Conservative group accuses nine Dem senators of unethical conduct

A conservative group is calling on the Senate ethics committee to examine nine top Democrats, accusing them of pushing the IRS to investigate specific groups.

The Center for Competitive Politics announced their complaint Tuesday, in which they charge that lawmakers tried to get the tax agency to probe outside conservative groups.

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“These senators improperly attempted to use the IRS to suppress the free speech of American citizens for their party’s electoral gain,” said Brad Smith, chairman of the Center and a former Chairman of the Federal Election Commission. “We will fight this type of abuse of power and work to ensure that those who have violated Senate Ethics rules are held to account.”

The group wants the ethics panel to look at Sens. Dick DurbinDick DurbinSenate Dems link court fight to Congressional Baseball Game Dems: Immigration decision will 'energize' Hispanic voters Senate Dems rip GOP on immigration ruling MORE (Ill.), Chuck SchumerCharles SchumerThis week: Senate showdown over gun control Dems push vulnerable GOP senators on gun control Senate schedules Monday votes on gun control MORE (N.Y.), Carl LevinCarl LevinFight for taxpayers draws fire Gun debate shows value of the filibuster House won't vote on Navy ship-naming restrictions MORE (Mich.), Michael BennetMichael BennetTed Cruz chooses sides in Colorado Senate primary The Trail 2016: Reversal of fortunes Senate compromises on Russian rocket engines MORE (Colo.), Sheldon WhitehouseSheldon WhitehouseThe Hill's 12:30 Report Hacked computer network mysteriously back online Marketplace for hacked-server sales may be much bigger than reported MORE (R.I.), Jeanne Shaheen Jeanne ShaheenGOP senators: Brexit vote a wake-up call Overnight Defense: Senate rejects new FBI surveillance powers | Brexit vote looms | Push for new military aid deal with Israel Senators push vote to condemn Russia's 'reckless actions' MORE (N.H.), Al FrankenAl FrankenAl Franken says he would be Clinton's vice president if asked Poll: Sanders, Rubio most popular VP picks Bernie Sanders’s awkward return to the Senate MORE (Minn.), Jeff MerkleyJeff MerkleyThe Hill's 12:30 Report Key Sanders ally: Time to get behind Clinton Dem Senate campaign chair endorses Clinton MORE (Ore.), and Tom UdallTom UdallThe Hill's 12:30 Report Overnight Energy: Senate spending bill takes aim at EPA rules Senate spending bill trims EPA spending, blocks regs MORE (N.M.).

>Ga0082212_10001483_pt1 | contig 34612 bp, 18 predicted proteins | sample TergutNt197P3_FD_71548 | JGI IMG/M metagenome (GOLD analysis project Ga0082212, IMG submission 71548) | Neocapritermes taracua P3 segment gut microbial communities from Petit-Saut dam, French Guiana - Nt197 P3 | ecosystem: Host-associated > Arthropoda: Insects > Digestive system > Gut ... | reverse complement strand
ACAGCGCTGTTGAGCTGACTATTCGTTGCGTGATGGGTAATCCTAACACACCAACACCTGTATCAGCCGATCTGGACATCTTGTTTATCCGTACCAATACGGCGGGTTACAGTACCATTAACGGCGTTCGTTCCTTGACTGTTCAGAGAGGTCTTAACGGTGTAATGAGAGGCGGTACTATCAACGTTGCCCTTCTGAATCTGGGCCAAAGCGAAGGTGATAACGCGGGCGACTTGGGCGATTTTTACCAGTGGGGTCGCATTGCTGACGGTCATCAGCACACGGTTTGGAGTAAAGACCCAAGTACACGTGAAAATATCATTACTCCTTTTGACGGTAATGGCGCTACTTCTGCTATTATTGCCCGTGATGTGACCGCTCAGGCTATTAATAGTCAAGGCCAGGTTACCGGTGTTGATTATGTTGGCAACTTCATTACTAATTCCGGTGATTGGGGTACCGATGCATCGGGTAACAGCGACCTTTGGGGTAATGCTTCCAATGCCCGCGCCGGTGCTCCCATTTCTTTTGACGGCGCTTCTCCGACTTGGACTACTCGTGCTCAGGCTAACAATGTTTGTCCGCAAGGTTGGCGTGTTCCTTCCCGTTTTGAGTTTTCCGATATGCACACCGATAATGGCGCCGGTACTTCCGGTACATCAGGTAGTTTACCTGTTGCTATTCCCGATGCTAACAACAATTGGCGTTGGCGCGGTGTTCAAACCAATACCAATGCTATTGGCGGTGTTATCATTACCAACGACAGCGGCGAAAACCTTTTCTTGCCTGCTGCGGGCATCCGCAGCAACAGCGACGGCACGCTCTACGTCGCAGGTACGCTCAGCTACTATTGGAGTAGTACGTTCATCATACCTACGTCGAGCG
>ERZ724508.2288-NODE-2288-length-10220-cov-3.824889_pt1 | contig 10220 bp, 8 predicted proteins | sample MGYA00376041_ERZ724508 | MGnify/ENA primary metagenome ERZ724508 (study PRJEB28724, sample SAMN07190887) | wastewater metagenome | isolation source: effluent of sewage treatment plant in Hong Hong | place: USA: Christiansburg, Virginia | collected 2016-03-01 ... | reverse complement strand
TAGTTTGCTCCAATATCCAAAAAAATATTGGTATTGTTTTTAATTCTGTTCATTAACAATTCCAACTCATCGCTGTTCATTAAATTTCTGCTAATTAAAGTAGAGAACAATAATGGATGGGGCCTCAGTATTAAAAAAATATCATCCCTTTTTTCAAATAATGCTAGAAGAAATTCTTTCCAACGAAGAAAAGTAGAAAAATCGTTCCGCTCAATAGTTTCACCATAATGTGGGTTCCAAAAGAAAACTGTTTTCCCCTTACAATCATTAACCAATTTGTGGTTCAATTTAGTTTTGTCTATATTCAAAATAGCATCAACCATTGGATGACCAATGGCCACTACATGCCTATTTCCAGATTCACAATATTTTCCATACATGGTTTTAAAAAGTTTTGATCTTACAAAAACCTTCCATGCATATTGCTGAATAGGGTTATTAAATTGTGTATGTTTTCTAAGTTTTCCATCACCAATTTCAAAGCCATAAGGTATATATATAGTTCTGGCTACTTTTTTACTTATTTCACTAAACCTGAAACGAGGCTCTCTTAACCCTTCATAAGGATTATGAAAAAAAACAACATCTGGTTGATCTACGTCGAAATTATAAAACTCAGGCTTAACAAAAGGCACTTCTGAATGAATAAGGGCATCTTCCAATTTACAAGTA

In the aftermath of the Supreme Court’s Citizens United decision, many of those lawmakers openly complained about the influx of groups supposedly focused on social welfare that also engaged heavily in political activity. For example, Levin and other lawmakers sent letters to the IRS asking them to take a close look at such 501(c)(4) organizations, many of them conservative.

Of course, the lawmakers were not shy about making their concerns known. In their complaint, the center cites a press release sent out by Durbin in which he said he wanted the IRS to look into spending by Crossroads GPS, the group founded by Karl Rove.

But the group argues that such calls for IRS investigations amounted to pressure tactics that may have led to audits of conservative groups, or could be seen as campaign activity conducted using official Senate resources. It also argues that their actions ”reflect discreditably upon the U.S Senate.”

The ethics push comes one day after Tea Party Patriots filed their own ethics complaint against Senate Majority Leader Harry ReidHarry ReidSay NO to PROMESA, say NO to Washington overreach Overnight Finance: Wall Street awaits Brexit result | Clinton touts biz support | New threat to Puerto Rico bill? | Dodd, Frank hit back McConnell quashes Senate effort on guns MORE (D-Nev.). The group argued that Reid’s frequent criticisms of billionaire GOP donors Charles and Davic Koch amounted to “unlawfully and unethically targeting private citizens.”

A Reid spokesman dismissed that complaint as a publicity stunt from a group that has received Koch funds.

The group also called for an ethics investigation into Whitehouse for pushing the IRS to look at conservative groups.